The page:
The Regional Comprehensive Economic Partnership (RCEP) is expected to be announced at the Association of Southeast Asian Nations (ASEAN) Summit, which Vietnam hosts virtually. It will involve the ten member states of the ASEAN bloc – Brunei, Cambodia, Indonesia, Laos, Malaysia, Myanmar, the Philippines, Singapore, Thailand, and Vietnam – and their trade partners Australia, China, Japan, New Zealand, and South Korea.
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Thus, the new economic bloc will represent around a third of the world’s gross domestic product and population.
It will become the first-ever free trade agreement to include China, Japan, and South Korea – Asia’s first, second, and fourth-largest economies. One of the original partners, India, said last November that it would not participate in the negotiations due to concern that opening up its market would cause its trade deficit with China to grow.
First proposed in 2011, RCEP will eliminate as much as 90 percent of the tariffs on imports between its signatories within 20 years, and the deal will come into effect early next year. It will also establish standard rules for e-commerce, trade, and intellectual property.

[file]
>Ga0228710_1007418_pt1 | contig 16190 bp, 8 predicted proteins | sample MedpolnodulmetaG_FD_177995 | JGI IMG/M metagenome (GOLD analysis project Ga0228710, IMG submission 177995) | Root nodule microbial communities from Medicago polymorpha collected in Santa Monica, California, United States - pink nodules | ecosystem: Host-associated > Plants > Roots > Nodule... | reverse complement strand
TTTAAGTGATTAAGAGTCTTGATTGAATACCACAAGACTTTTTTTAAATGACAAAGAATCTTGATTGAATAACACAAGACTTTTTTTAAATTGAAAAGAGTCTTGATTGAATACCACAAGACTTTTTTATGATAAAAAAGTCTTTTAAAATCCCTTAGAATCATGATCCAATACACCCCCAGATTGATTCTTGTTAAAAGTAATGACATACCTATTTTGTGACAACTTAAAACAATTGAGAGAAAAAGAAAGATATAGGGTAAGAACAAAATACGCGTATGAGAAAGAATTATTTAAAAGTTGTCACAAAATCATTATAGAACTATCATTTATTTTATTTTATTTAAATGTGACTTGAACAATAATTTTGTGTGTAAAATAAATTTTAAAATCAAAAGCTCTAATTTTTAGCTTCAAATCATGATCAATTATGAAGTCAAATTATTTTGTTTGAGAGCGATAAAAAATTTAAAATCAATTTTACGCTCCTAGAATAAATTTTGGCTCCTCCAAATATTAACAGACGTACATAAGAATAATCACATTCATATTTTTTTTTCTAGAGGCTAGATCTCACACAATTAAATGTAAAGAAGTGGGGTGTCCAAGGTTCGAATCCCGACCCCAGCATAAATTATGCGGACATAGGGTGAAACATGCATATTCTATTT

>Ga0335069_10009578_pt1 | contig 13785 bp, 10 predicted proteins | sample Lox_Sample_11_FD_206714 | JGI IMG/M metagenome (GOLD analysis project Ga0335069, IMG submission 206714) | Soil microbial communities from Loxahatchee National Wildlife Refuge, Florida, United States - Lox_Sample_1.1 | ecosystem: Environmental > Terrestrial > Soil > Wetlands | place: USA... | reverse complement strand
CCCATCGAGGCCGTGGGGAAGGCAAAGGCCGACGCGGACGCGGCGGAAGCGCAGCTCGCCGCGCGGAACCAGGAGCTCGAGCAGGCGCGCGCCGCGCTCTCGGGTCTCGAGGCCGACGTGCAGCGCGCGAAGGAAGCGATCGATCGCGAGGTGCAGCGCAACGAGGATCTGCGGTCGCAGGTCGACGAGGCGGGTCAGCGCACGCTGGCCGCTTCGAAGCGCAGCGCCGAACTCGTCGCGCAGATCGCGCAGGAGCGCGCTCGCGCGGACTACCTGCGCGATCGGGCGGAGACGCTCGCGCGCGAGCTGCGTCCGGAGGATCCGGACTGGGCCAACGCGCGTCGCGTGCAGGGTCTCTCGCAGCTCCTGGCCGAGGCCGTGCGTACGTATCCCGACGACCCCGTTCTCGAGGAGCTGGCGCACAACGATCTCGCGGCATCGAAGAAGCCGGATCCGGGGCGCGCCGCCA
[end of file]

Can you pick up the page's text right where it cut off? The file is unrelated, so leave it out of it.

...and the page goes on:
“China has pulled off a diplomatic coup in dragging RCEP over the line,” Shaun Roache, Asia-Pacific chief economist at S&P Global Ratings, told Bloomberg. “While RCEP is shallow, at least compared to TPP, it is broad, covering many economies and goods, and this is a rarity in these more protectionist times.”
China’s Premier Li Keqiang told the ASEAN Business and Investment Summit in Hanoi on Friday morning that East Asian leaders would witness the approval of RCEP “shortly.” He said via a webcast that “The signing of RCEP will send a clear, strong, positive signal for advancing regional integration and economic globalization.”